Tax Reform’s Impact on International Taxation
By Rose Moore, CPA and Richard Gimbert, CPA
On December 22, 2017, President Trump signed the most comprehensive tax overhaul in the last 30 years, the “Tax Cuts and Jobs Act.” Much attention has been focused on the reduced corporate tax rate and changes to the individual deductions and tax rates. However, not as frequently discussed are the changes to foreign income reporting by corporations that move the United States to a more territorial tax regime.
Leveling the Playing Field
One of the current Administration’s major goals is to make the United States more globally competitive by “leveling the playing field” in trade. Currently, the United States taxes individuals and corporations on all income regardless of where the income is earned. Corporations can and have been avoiding this tax by maintaining foreign earnings offshore. Current U.S. laws highly restrict the ability to reinvest these earnings back in the U.S. without paying U.S. tax. This system, coupled with high corporate tax rates relative to other countries, puts the U.S. at a disadvantage in the global economy. The Tax Cuts and Jobs Act calls for the repeal of the Domestic Production Activities Deduction (DPAD) and a reduced corporate tax rate that is more on par with other developed countries. By doing away with DPAD, Congress is removing preferential treatment for companies that are manufacturing goods in the United States. However, one opportunity to extend fairness between exports and imports seems to have gone unconsidered in tax reform discussions. Congress did not appear to consider Value Added Tax (VAT) to increase revenue to offset tax cuts taken elsewhere.
As our VAT article notes, a vast majority of countries have instituted VAT systems to provide a significant source of revenues. Under these systems, exports are not taxed in the country of origin, but are taxed by the destination country. Without a VAT, the U.S. is not generating revenue when goods are imported into the country, but U.S. exporters are paying a VAT when their goods reach their destination. Instituting an import VAT could serve as an avenue to close the revenue gaps resulting from the recently enacted tax reform legislation. Instead, Congress attempted to mitigate the revenue lost by reducing or eliminating deductions available to individuals and corporations. The Tax Cuts and Jobs Act also repeals the corporate Alternative Minimum Tax (AMT). Although this reduces complexity and corporate tax rates, this tax represented a large revenue source that the U.S. government is hoping to be offset by overall increased growth and activity.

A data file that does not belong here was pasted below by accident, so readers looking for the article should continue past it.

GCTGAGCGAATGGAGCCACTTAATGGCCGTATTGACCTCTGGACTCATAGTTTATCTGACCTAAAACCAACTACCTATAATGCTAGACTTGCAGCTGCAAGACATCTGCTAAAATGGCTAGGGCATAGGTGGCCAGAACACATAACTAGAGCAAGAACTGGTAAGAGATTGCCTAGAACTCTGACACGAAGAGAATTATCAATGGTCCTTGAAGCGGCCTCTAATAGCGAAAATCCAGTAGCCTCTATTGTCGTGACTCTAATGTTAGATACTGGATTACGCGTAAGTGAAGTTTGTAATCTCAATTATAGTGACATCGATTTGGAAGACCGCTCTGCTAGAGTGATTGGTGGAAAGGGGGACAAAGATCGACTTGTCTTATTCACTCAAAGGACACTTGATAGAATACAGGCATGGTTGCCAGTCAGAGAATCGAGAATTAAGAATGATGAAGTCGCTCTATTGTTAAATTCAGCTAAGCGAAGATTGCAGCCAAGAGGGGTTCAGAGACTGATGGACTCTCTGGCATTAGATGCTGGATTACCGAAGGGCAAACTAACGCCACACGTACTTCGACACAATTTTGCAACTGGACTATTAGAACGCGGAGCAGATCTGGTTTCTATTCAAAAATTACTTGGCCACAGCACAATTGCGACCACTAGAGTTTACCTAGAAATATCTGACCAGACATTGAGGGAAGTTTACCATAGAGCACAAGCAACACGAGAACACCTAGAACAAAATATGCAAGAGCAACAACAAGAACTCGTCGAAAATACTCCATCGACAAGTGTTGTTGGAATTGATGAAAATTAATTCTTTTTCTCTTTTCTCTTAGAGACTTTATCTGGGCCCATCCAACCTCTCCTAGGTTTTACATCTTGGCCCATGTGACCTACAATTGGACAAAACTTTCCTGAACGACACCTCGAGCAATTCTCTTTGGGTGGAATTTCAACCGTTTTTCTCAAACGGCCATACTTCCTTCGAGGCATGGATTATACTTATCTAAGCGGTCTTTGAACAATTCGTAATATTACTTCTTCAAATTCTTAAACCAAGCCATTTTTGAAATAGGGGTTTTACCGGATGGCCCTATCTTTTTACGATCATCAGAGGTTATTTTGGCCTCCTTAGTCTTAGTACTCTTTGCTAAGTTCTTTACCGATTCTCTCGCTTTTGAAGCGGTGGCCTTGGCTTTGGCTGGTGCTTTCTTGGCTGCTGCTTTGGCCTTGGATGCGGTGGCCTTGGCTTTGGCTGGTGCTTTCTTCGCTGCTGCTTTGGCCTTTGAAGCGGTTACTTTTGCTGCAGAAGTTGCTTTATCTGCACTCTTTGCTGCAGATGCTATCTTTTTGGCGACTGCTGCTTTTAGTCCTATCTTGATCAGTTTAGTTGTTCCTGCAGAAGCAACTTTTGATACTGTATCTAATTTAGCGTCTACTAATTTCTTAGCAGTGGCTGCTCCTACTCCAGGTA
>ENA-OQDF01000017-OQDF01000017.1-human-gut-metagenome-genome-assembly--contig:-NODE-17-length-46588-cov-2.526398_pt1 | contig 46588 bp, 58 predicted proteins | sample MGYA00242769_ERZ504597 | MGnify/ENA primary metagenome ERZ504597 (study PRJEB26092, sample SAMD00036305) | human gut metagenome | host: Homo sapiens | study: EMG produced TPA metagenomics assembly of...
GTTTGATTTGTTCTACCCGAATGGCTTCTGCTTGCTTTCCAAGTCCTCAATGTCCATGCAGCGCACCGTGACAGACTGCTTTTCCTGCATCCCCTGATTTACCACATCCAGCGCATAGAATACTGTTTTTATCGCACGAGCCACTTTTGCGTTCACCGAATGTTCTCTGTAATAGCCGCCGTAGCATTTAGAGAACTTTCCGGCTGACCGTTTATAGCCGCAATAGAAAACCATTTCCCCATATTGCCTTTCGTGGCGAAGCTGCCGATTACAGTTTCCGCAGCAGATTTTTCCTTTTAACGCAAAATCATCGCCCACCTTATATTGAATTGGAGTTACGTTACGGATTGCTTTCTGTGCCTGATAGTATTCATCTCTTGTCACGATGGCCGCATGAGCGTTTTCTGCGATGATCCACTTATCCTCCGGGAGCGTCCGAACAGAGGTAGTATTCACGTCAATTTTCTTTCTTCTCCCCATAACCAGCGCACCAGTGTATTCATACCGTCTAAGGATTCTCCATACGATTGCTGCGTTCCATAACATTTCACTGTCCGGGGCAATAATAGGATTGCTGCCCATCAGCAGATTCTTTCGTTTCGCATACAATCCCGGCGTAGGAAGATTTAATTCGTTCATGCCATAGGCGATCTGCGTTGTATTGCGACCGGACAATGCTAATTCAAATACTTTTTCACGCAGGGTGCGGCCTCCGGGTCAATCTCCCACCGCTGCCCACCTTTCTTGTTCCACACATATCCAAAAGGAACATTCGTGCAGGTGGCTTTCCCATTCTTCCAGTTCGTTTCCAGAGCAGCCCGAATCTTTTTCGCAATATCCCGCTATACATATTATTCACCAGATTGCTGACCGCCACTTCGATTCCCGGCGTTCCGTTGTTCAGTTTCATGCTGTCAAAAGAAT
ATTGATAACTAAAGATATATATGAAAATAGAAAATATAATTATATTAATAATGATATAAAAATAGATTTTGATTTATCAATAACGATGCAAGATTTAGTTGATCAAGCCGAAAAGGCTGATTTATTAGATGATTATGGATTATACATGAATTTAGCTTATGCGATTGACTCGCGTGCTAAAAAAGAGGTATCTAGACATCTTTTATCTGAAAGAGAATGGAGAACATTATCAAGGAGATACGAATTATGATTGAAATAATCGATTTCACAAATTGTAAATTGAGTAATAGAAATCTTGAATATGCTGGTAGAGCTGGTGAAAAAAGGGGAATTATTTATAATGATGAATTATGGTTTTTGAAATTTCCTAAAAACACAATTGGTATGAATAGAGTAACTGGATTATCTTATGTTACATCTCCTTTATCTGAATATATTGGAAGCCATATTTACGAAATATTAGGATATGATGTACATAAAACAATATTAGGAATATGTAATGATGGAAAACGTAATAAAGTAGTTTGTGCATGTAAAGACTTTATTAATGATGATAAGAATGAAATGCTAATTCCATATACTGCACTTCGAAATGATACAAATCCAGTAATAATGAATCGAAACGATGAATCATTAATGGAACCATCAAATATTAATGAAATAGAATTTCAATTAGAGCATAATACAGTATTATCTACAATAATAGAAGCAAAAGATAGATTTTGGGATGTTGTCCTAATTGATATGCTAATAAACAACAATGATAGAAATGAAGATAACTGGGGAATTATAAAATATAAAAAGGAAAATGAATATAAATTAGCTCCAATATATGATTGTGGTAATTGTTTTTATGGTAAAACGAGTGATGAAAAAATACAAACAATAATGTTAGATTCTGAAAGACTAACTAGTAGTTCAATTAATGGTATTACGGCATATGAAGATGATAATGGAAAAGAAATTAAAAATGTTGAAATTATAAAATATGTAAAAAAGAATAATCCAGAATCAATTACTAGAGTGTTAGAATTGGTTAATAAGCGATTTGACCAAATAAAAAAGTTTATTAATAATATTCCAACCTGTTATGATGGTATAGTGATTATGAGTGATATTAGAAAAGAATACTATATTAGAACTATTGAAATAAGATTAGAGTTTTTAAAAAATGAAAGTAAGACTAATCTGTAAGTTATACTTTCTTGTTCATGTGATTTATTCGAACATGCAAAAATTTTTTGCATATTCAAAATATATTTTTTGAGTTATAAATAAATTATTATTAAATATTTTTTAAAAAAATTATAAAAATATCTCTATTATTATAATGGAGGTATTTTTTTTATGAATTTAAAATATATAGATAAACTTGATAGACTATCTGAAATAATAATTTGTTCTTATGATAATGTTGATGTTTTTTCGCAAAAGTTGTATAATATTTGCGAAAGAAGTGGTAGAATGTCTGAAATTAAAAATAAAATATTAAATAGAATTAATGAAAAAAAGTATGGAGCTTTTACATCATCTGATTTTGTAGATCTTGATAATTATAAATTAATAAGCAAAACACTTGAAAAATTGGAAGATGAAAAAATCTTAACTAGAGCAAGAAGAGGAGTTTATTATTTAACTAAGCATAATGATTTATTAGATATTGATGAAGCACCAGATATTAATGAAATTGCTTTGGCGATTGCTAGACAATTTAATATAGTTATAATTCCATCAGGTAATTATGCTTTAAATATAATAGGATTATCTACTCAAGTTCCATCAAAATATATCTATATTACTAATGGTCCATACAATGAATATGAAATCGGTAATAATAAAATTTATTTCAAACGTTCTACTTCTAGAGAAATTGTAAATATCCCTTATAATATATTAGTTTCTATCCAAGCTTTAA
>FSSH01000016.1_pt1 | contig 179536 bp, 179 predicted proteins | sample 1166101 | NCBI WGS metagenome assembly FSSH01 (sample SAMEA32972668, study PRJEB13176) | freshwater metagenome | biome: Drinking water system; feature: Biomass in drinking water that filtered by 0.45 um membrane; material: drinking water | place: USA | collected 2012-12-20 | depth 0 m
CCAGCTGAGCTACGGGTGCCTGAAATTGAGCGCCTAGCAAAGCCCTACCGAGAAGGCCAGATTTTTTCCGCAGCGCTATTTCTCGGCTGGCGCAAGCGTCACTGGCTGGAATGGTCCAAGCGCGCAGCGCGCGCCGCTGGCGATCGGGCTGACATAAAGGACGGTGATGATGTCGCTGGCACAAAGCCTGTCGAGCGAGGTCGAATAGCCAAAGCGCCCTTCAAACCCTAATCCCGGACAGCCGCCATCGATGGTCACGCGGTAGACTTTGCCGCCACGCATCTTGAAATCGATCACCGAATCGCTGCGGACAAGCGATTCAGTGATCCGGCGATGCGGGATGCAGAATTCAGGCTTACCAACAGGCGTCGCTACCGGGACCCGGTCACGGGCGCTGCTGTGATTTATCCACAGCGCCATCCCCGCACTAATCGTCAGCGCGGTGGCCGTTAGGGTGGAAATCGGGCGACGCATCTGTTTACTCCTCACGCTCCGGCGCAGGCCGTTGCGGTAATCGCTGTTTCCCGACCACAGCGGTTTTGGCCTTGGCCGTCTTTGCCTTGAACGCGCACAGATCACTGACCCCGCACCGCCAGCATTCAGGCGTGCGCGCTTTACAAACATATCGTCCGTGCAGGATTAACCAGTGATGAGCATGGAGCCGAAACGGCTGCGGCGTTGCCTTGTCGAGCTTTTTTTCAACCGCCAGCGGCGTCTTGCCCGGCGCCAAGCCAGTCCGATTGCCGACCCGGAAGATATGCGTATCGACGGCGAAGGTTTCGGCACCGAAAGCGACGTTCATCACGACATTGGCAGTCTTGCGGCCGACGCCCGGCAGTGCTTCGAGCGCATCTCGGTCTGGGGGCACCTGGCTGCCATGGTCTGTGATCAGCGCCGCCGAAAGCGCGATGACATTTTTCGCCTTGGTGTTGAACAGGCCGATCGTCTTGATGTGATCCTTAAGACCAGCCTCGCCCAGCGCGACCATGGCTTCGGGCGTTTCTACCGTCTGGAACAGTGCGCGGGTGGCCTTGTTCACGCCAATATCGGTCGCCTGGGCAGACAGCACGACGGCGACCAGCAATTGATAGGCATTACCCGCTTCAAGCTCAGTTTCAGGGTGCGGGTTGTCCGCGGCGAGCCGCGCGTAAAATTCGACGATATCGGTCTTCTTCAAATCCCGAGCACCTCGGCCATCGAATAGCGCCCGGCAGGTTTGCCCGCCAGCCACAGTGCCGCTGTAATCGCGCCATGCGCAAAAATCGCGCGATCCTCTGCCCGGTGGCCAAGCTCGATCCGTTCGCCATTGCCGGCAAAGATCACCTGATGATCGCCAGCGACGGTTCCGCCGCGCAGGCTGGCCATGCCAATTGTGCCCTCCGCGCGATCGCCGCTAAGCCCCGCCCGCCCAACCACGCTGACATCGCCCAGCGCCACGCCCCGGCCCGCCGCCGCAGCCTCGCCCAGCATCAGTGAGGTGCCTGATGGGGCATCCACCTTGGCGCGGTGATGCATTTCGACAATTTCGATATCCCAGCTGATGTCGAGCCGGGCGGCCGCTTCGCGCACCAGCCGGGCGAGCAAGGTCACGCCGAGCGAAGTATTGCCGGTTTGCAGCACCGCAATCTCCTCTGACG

Wary of VAT
Individual taxpayers and retailers of lower priced imported goods are wary of a VAT system as it is very similar to a sales tax that is passed on to the consumer. The United States could ease these fears by instituting a credit available to lower-income earners, similar to what Canada has done. When Canada implemented a VAT in the 1990’s, the Harmonized Sales Tax (HST), it recognized the need to mitigate the impact of the additional tax on low income individuals and implemented the Individual HST credit for lower income earners. The Canadian Revenue Agency automatically determines if the taxpayer is eligible for this refundable credit, achieving the goal of simplified filing for individuals, and mails a quarterly check to the low-income earner. The purpose of this credit is to maintain revenue neutrality for individual taxpayers.
How to limit VAT?
A second fear shared by many taxpayers regarding a VAT is how to limit its reach. However, the very legislation that creates a VAT could inherently include the appropriate limitations and parameters within which the VAT system exists and operates. For example, the new law could be drafted so that only imports from another country would be subject to VAT, and such imports would be subject to the same VAT rate applicable to U.S. exports to that same country. This tax could achieve one of the main campaign pledges of the President by leveling the trade playing field and could also raise revenue that can be structured to have minimal impact on low earners.
The Tax Cuts and Jobs Act is an ambitious move towards staying competitive in the global economy. While a VAT was not included as a new source of revenue to offset some of the cuts, it will be interesting to see whether the Administration or Congress consider VAT in future legislation.
If you have any questions, please feel free to reach out to Brady Ware’s International Tax Team or contact:
Rose Moore at email@example.com or 614-384-8431
Rick Gimbert at firstname.lastname@example.org or 678-350-9518.